Aspen voter turnout crushes previous recent record |

Aspen voter turnout crushes previous recent record

Volunteers aid in the mail in ballot process at the Pitkin County Clerk and Recorder's Office during the 2016 election.
Anna Stonehouse/The Aspen Times file photo

Nearly 60 percent of Aspen’s active, registered voters cast ballots in Tuesday’s municipal election, according to the city’s deputy clerk.

That number, more than 3,200 votes, demolished the previous highest voter total recorded in the past five Aspen city elections by almost 700 votes, according to numbers provided by the City Clerk’s Office.

“That’s a significant amount,” said Linda Manning, who has been the city clerk for five years but did not run this election because she was a candidate for City Council.

By the time the polls closed Tuesday, 3,220 out of 5,398 active registered voters cast ballots in this year’s election, said Nicole Henning, Aspen’s deputy clerk. That didn’t include about 20 ballots where discrepancies were detected, she said.

Previously, the largest number of voters recorded in the past five municipal elections was 2,544 in May 2009.

“It’s amazing,” said Skippy Mesirow, the lead organizer in the campaign last year to move the municipal election from May to March. “It’s better than our wildest dreams.”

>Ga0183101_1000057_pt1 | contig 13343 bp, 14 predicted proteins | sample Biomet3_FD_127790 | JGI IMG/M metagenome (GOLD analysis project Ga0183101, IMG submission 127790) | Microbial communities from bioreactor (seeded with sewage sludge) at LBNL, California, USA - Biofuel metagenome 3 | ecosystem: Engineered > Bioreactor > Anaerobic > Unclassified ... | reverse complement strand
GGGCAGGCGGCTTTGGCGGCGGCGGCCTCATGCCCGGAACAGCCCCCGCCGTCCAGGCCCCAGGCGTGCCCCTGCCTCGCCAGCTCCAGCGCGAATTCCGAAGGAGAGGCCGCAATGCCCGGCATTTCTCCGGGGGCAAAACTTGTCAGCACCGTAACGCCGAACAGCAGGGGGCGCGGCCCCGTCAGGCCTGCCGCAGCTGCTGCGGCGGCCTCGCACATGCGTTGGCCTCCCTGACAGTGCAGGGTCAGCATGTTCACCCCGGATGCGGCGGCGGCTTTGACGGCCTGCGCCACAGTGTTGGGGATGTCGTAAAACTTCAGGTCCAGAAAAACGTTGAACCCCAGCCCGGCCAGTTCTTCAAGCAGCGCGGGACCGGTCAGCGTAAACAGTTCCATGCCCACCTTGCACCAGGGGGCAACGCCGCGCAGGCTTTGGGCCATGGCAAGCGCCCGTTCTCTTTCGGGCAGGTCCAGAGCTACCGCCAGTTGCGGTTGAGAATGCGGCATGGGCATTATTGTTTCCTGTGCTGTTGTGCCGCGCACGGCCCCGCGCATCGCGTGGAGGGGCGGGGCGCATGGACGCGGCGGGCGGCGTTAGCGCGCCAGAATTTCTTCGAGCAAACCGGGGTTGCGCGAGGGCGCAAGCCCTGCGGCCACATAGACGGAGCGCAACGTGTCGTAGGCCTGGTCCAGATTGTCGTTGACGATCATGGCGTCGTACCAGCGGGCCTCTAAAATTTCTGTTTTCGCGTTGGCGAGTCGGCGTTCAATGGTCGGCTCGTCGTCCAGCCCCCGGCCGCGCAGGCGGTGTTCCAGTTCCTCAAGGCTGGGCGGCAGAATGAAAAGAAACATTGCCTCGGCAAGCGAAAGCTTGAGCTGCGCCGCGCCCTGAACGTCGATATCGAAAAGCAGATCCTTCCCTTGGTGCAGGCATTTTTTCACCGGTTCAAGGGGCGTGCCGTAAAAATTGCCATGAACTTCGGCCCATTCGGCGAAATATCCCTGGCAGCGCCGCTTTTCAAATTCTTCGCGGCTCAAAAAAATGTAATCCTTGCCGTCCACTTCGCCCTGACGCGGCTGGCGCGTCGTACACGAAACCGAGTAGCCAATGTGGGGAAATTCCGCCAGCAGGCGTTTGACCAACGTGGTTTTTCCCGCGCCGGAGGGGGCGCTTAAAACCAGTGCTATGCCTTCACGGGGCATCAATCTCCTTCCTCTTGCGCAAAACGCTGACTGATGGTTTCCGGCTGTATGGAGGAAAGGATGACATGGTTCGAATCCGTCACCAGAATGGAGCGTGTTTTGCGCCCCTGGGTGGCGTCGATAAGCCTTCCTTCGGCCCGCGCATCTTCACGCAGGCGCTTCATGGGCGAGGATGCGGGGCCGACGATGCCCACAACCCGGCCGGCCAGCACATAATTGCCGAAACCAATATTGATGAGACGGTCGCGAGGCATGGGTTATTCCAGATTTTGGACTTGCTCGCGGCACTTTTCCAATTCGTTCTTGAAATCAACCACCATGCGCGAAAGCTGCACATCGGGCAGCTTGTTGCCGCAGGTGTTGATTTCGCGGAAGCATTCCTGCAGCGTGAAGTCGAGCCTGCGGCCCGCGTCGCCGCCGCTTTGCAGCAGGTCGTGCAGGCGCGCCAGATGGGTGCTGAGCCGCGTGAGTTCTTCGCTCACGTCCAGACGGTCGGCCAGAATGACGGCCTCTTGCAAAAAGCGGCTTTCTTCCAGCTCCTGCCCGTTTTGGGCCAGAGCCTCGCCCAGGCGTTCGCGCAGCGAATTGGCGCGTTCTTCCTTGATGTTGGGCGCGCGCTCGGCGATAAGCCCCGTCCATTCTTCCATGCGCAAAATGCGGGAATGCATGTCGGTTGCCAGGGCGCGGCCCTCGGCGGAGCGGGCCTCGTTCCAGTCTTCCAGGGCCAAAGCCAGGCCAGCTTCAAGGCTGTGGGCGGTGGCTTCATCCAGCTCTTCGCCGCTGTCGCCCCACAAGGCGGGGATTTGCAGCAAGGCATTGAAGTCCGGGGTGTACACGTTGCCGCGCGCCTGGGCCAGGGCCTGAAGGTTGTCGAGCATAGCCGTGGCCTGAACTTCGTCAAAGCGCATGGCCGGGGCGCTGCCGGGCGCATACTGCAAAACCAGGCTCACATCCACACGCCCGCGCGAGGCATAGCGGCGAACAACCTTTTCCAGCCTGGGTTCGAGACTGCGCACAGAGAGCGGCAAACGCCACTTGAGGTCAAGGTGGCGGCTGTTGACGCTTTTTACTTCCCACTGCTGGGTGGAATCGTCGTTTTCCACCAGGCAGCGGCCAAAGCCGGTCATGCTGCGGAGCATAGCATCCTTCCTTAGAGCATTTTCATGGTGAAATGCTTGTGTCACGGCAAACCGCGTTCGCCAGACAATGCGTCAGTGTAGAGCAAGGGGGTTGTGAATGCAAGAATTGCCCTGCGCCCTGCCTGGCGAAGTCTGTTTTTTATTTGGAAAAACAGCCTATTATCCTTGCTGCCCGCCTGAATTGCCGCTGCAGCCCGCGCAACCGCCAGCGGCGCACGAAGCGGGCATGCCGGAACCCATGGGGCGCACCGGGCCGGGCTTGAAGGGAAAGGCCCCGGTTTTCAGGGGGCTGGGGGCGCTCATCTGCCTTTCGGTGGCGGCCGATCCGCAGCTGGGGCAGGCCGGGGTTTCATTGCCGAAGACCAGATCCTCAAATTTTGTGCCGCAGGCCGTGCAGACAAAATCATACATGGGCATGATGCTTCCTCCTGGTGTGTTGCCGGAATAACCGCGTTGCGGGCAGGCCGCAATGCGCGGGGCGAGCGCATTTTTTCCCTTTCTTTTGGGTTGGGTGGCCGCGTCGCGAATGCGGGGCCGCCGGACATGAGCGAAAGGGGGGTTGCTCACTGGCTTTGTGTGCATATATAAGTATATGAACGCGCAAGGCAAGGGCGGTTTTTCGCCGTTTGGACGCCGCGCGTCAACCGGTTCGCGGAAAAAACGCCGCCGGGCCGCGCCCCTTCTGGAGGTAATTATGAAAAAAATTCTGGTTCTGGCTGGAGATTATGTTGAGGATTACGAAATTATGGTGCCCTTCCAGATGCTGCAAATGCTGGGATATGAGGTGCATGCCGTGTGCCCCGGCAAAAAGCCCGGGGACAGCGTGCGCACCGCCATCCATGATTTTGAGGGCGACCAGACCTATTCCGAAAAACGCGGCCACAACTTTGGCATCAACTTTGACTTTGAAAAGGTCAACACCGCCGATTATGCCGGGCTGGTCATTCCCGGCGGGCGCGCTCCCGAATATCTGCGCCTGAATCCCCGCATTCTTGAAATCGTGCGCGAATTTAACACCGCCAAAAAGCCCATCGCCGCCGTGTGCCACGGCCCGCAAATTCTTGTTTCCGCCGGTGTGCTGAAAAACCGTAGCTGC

Aspen voters in November overwhelmingly approved the measure moving the election by a 68 percent to 32 percent margin. Supporters claimed the May election took place during offseason when town occupancy is low, disenfranchising a segment of the population.

“(The high turnout) is because of Lift One,” Manning said. “It is not the change of election day.”

Up until two days ago, the turnout was running behind 2017 totals, the second-lowest in the past five elections, she said.

“If it wasn’t for Lift One, we would have seen roughly the same or less turnout (as June 2017),” Manning said.

Henning agreed with her boss.

“Personally, I think it was Lift One,” she said after all the votes were counted Tuesday. “That’s just listening to people coming in on a daily basis.

“I think it drove the entire election.”

Mesirow, who won a City Council seat Tuesday, wasn’t so sure.

“There’s just no question,” he said. “We’re talking about a 20 percent increase in voters. The change (of election date) has something to do with it.”